In an attempt to explore the cause for these perceived tensions, we may start by examining a relatively minor ‘contradiction’ in Hobbes’s writings (one that is often overlooked in the secondary literature): Hobbes’s remarks on the King’s award of favours to undeserving friends.

In all his political works, Hobbes reminds us that the sovereign, in his capacity as ‘the source of civil honour’, may award favours at his discretion. Hobbes suggests that cronyism is not the fault of governments but of human nature23 and, as mentioned before, the King

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treatment of the favoured cannot legitimise disobedience from the non-favoured. Indeed, Hobbes emphasises that the effect of ‘the enriching now and then of a favourite [is] to the wealth of the Kingdom…inconsiderable’ 24. He points out that much of the wealth that

favourites receive from the King is spent so ‘that it falls down again upon the common people’.25 Hence, by pecuniary diffusion, all may in fact benefit from the patronage of the

few.

Conversely, however, Hobbes in all his political works puts across the view that favouritism foments widespread envy and public discontent; he refers to the English Civil War as an example of the dangerous chain of causation that leads from preferential treatment of favourites to the formation of factions and divisions, and thence to rebellion and civil strife. Although disapproving of people’s envy, in the Dialogue the Philosopher reminds us that ‘[t]he greatest Complaint by them made against the unthriftiness of their Kings was for the enriching now and then a favourite’26 and observes that the self-interested monarch cannot

ignore discontent27.

We must ask ourselves what Hobbes really thought: was he torn as to whether favouring friends is harmless and part of the King’s prerogative or dangerous and potentially part of his downfall? Was he unable to make up his mind?

My proposed explanation for the differing messages on favouritism is that Hobbes was addressing two different audiences: the citizens and the King. His message to the citizens is that they must cope with the phenomenon of favouritism because rulers are as passionate as citizens and these passions may lead them to award favours to undeserving friends; indeed ‘the monarch may be swayed by affections and passions to use his power amiss’28 and ‘one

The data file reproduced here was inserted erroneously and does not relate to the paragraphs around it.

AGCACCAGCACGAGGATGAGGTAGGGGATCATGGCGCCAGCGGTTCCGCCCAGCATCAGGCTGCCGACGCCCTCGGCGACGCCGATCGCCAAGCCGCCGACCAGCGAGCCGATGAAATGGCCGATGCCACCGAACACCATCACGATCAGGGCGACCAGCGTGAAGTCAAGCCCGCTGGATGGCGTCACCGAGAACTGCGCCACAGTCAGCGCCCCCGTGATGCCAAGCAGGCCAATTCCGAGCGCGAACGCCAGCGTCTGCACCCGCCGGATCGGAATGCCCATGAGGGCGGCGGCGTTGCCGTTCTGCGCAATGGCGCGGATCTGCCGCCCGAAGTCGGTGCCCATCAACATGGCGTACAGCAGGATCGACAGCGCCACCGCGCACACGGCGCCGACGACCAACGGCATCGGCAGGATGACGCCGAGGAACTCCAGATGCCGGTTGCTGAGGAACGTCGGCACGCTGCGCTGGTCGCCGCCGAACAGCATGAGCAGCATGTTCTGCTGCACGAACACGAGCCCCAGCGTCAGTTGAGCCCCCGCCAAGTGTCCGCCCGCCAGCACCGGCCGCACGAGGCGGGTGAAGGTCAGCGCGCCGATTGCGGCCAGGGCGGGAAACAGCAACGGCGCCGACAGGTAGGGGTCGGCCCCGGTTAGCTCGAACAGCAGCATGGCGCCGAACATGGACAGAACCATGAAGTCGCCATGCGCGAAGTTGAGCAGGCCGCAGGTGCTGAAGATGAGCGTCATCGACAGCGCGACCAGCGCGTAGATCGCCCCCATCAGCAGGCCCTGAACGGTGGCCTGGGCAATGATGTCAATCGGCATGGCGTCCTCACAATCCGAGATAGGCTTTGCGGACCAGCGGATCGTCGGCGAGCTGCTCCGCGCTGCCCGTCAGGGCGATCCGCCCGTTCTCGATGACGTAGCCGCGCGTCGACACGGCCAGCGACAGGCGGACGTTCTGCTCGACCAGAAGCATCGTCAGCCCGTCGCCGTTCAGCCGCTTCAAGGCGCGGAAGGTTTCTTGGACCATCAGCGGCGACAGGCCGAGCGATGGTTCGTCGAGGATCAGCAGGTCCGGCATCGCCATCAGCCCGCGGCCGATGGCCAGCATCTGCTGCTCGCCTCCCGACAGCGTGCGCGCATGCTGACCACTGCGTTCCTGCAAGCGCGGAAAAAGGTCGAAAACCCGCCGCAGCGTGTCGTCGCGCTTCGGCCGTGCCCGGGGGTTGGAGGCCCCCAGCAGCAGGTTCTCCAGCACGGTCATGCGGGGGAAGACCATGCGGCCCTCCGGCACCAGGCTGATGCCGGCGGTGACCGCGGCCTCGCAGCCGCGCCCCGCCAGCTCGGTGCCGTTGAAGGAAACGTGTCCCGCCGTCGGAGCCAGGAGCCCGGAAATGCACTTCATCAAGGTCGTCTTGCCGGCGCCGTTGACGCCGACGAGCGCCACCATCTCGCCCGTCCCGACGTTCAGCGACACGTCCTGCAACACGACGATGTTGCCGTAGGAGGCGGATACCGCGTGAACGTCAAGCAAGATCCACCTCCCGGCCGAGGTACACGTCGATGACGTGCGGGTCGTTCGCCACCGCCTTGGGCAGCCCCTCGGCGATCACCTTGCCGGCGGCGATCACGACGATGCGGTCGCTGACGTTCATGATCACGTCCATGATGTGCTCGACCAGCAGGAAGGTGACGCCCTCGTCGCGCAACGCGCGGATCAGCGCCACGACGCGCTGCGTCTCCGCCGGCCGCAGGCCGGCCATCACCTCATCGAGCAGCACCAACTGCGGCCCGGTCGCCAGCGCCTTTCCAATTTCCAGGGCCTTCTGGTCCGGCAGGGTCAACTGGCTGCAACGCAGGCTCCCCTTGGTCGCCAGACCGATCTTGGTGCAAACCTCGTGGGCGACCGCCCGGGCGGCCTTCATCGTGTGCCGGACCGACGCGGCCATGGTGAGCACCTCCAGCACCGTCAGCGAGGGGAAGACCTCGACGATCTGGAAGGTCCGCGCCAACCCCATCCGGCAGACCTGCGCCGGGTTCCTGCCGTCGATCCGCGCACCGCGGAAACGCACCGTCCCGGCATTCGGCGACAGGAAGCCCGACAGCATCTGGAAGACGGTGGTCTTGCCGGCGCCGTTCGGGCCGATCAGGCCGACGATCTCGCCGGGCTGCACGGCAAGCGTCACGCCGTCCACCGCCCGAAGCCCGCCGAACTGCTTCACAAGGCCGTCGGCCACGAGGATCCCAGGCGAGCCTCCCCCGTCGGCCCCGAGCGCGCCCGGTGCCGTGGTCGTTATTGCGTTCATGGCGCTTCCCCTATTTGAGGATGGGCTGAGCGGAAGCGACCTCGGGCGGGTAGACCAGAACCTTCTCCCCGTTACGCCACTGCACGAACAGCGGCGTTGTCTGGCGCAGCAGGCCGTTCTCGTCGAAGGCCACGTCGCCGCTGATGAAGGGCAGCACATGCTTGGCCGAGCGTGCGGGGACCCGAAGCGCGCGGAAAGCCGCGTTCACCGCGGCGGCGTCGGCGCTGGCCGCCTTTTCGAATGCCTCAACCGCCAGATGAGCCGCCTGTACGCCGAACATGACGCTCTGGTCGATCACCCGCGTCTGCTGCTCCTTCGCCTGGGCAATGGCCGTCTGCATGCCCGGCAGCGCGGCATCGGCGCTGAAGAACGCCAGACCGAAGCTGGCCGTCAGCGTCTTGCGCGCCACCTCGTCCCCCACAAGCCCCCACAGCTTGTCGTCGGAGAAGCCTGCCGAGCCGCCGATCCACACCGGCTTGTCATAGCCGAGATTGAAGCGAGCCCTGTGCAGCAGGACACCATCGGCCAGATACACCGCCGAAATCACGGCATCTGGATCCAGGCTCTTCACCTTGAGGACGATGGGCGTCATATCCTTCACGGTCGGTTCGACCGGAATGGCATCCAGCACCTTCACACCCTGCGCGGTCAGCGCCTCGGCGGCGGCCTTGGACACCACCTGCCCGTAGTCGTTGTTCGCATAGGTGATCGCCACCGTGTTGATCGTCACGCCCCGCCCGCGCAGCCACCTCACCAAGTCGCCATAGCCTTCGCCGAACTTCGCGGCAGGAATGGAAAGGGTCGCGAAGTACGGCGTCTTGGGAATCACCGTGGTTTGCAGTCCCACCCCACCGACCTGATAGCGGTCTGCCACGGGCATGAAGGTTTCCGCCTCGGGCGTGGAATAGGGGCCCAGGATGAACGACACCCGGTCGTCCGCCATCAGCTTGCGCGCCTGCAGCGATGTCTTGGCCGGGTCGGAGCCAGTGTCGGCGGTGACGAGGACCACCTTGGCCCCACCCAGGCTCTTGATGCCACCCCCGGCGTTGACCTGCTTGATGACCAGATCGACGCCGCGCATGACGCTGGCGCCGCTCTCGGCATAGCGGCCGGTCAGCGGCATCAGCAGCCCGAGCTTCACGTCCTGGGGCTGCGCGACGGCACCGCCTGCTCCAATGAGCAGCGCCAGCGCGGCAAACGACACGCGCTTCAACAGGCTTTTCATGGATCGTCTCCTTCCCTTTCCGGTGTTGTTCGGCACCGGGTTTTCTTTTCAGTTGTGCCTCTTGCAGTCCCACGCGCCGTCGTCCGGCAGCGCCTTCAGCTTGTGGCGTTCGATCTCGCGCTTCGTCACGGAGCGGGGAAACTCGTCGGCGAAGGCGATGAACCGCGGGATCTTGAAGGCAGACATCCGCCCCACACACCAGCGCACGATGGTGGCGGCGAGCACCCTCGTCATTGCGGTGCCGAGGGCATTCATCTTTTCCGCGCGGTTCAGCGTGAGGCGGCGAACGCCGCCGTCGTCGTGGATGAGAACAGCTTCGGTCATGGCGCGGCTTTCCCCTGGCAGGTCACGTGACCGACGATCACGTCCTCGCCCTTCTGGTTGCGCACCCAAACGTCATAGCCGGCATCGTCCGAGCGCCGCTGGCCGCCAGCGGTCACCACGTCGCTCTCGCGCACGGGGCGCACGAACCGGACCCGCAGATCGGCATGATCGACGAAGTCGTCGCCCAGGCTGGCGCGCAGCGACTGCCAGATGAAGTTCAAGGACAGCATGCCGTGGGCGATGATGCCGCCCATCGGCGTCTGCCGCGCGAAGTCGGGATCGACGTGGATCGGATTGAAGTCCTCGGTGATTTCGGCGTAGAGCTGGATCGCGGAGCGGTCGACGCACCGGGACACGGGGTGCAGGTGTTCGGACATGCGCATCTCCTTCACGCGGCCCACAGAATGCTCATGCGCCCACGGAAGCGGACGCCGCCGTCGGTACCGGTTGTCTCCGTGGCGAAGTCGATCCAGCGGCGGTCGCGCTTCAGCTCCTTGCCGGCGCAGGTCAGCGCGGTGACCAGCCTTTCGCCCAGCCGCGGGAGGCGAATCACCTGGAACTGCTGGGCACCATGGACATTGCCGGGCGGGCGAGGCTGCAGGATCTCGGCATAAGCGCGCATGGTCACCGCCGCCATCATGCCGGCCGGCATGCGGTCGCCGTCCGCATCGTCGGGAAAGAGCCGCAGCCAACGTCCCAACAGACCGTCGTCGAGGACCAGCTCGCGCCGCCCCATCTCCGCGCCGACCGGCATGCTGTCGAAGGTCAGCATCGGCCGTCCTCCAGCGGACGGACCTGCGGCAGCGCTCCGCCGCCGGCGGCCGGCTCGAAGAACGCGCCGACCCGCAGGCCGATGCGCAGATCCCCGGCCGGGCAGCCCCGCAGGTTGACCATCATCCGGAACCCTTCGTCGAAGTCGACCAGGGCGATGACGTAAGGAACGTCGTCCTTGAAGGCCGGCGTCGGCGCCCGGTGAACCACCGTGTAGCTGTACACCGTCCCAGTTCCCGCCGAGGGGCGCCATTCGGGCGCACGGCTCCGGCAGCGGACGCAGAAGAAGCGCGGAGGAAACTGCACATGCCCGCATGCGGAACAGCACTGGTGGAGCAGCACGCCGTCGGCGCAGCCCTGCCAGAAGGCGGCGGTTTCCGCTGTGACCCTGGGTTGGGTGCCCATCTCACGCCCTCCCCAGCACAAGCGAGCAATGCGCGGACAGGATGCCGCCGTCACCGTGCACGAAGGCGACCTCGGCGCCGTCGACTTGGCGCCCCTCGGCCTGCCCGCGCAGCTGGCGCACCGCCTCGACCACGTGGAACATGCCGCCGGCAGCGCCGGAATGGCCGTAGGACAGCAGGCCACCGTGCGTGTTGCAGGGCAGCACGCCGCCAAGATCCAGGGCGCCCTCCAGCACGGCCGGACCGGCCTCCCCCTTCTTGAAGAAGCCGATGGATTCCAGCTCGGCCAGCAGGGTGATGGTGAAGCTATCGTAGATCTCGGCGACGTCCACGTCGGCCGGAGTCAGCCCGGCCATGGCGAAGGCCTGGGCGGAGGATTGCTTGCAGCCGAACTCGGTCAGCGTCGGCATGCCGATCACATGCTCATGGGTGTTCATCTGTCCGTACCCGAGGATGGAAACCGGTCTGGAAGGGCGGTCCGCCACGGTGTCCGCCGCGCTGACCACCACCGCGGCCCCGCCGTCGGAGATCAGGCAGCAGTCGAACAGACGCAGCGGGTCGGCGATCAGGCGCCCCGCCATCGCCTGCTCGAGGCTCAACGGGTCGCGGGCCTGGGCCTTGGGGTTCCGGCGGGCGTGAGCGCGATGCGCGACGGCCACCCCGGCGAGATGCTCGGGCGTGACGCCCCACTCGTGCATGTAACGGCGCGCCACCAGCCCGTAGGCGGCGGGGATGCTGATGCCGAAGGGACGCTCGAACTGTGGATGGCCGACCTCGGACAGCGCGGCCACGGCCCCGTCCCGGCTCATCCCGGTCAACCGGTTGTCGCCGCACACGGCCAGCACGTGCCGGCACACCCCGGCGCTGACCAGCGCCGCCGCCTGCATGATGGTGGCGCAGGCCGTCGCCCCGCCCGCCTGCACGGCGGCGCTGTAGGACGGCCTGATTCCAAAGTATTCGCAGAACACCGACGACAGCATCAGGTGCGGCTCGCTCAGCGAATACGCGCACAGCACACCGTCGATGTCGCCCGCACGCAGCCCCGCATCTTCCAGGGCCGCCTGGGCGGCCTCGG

cannot deny that a prince sometimes may have a mind to act wickedly’29. Hobbes tells

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disobedience or rebellion. Hobbes’s message for the King, however, is different. He seems to ask the question: what can a King possibly gain from having unworthy favourites? The King cannot expect any favour in return because he has no equals and, besides, he cannot obtain any more power or any more honour than he already has. Vain glory, or the pleasure of displaying power, can be the only motivation for the special treatment of underserving friends. But vain glory is dangerous, and can cost him the crown.

This example illustrates that some of Hobbes’s apparent contradictions (his claim that favouritism may be a source of rebellion and must be stamped out, and his claim that favouritism is but a small inconvenience that does not undermine the state’s power to protect) dissolve if we assume that Hobbes’s theory contains both an ‘advice book’ for rulers and a ‘theory of obligation’ for the ruled.